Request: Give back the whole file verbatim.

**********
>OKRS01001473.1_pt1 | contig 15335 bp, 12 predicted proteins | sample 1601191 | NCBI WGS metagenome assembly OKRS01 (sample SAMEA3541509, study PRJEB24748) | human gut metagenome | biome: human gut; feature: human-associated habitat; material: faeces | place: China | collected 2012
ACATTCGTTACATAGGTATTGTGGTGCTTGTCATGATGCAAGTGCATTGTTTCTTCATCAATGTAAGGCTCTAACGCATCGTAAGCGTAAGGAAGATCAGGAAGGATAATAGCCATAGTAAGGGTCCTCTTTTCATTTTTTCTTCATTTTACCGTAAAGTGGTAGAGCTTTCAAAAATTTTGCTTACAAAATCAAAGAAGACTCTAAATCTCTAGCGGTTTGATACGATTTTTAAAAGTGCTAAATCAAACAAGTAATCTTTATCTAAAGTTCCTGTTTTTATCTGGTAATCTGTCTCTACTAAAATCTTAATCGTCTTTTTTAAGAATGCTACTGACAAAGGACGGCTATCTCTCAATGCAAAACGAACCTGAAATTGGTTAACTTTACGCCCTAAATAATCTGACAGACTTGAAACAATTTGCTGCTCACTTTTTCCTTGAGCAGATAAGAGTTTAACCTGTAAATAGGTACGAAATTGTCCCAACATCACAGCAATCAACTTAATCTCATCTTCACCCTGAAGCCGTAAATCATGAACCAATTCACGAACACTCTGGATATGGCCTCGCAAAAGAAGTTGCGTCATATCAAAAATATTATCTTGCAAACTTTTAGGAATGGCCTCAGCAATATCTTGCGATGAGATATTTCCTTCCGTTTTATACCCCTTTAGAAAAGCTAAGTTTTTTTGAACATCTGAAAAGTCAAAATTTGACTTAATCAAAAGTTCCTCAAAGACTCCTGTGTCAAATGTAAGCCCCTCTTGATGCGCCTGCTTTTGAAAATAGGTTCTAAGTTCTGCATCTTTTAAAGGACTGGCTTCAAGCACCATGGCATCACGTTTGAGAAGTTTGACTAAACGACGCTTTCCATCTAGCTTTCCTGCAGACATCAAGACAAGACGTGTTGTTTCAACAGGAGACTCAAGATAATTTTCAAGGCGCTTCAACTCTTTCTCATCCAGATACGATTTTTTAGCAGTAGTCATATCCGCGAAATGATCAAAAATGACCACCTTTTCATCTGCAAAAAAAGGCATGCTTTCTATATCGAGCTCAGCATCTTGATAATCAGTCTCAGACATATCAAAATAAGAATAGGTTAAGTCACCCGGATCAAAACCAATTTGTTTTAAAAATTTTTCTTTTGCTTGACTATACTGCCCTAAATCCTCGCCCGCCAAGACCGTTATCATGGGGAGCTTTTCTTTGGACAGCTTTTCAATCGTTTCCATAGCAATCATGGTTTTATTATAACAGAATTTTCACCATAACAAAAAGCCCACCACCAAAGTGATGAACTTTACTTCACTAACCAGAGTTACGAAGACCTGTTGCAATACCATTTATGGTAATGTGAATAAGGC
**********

>OKRS01001473.1_pt1 | contig 15335 bp, 12 predicted proteins | sample 1601191 | NCBI WGS metagenome assembly OKRS01 (sample SAMEA3541509, study PRJEB24748) | human gut metagenome | biome: human gut; feature: human-associated habitat; material: faeces | place: China | collected 2012
ACATTCGTTACATAGGTATTGTGGTGCTTGTCATGATGCAAGTGCATTGTTTCTTCATCAATGTAAGGCTCTAACGCATCGTAAGCGTAAGGAAGATCAGGAAGGATAATAGCCATAGTAAGGGTCCTCTTTTCATTTTTTCTTCATTTTACCGTAAAGTGGTAGAGCTTTCAAAAATTTTGCTTACAAAATCAAAGAAGACTCTAAATCTCTAGCGGTTTGATACGATTTTTAAAAGTGCTAAATCAAACAAGTAATCTTTATCTAAAGTTCCTGTTTTTATCTGGTAATCTGTCTCTACTAAAATCTTAATCGTCTTTTTTAAGAATGCTACTGACAAAGGACGGCTATCTCTCAATGCAAAACGAACCTGAAATTGGTTAACTTTACGCCCTAAATAATCTGACAGACTTGAAACAATTTGCTGCTCACTTTTTCCTTGAGCAGATAAGAGTTTAACCTGTAAATAGGTACGAAATTGTCCCAACATCACAGCAATCAACTTAATCTCATCTTCACCCTGAAGCCGTAAATCATGAACCAATTCACGAACACTCTGGATATGGCCTCGCAAAAGAAGTTGCGTCATATCAAAAATATTATCTTGCAAACTTTTAGGAATGGCCTCAGCAATATCTTGCGATGAGATATTTCCTTCCGTTTTATACCCCTTTAGAAAAGCTAAGTTTTTTTGAACATCTGAAAAGTCAAAATTTGACTTAATCAAAAGTTCCTCAAAGACTCCTGTGTCAAATGTAAGCCCCTCTTGATGCGCCTGCTTTTGAAAATAGGTTCTAAGTTCTGCATCTTTTAAAGGACTGGCTTCAAGCACCATGGCATCACGTTTGAGAAGTTTGACTAAACGACGCTTTCCATCTAGCTTTCCTGCAGACATCAAGACAAGACGTGTTGTTTCAACAGGAGACTCAAGATAATTTTCAAGGCGCTTCAACTCTTTCTCATCCAGATACGATTTTTTAGCAGTAGTCATATCCGCGAAATGATCAAAAATGACCACCTTTTCATCTGCAAAAAAAGGCATGCTTTCTATATCGAGCTCAGCATCTTGATAATCAGTCTCAGACATATCAAAATAAGAATAGGTTAAGTCACCCGGATCAAAACCAATTTGTTTTAAAAATTTTTCTTTTGCTTGACTATACTGCCCTAAATCCTCGCCCGCCAAGACCGTTATCATGGGGAGCTTTTCTTTGGACAGCTTTTCAATCGTTTCCATAGCAATCATGGTTTTATTATAACAGAATTTTCACCATAACAAAAAGCCCACCACCAAAGTGATGAACTTTACTTCACTAACCAGAGTTACGAAGACCTGTTGCAATACCATTTATGGTAATGTGAATAAGGC